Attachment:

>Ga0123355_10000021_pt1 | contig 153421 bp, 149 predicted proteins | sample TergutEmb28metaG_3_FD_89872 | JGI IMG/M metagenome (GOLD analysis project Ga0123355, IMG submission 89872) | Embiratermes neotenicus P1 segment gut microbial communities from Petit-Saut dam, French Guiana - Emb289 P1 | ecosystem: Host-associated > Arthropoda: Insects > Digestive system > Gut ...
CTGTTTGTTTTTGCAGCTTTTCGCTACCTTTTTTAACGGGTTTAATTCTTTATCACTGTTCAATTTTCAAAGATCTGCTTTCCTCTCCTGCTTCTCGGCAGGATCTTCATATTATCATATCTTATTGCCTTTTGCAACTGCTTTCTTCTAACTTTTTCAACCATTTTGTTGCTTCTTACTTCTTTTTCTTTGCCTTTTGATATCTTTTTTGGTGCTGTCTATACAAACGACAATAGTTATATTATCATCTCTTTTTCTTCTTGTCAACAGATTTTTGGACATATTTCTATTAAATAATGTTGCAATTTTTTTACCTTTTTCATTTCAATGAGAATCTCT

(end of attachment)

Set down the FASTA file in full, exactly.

>Ga0123355_10000021_pt1 | contig 153421 bp, 149 predicted proteins | sample TergutEmb28metaG_3_FD_89872 | JGI IMG/M metagenome (GOLD analysis project Ga0123355, IMG submission 89872) | Embiratermes neotenicus P1 segment gut microbial communities from Petit-Saut dam, French Guiana - Emb289 P1 | ecosystem: Host-associated > Arthropoda: Insects > Digestive system > Gut ...
CTGTTTGTTTTTGCAGCTTTTCGCTACCTTTTTTAACGGGTTTAATTCTTTATCACTGTTCAATTTTCAAAGATCTGCTTTCCTCTCCTGCTTCTCGGCAGGATCTTCATATTATCATATCTTATTGCCTTTTGCAACTGCTTTCTTCTAACTTTTTCAACCATTTTGTTGCTTCTTACTTCTTTTTCTTTGCCTTTTGATATCTTTTTTGGTGCTGTCTATACAAACGACAATAGTTATATTATCATCTCTTTTTCTTCTTGTCAACAGATTTTTGGACATATTTCTATTAAATAATGTTGCAATTTTTTTACCTTTTTCATTTCAATGAGAATCTCT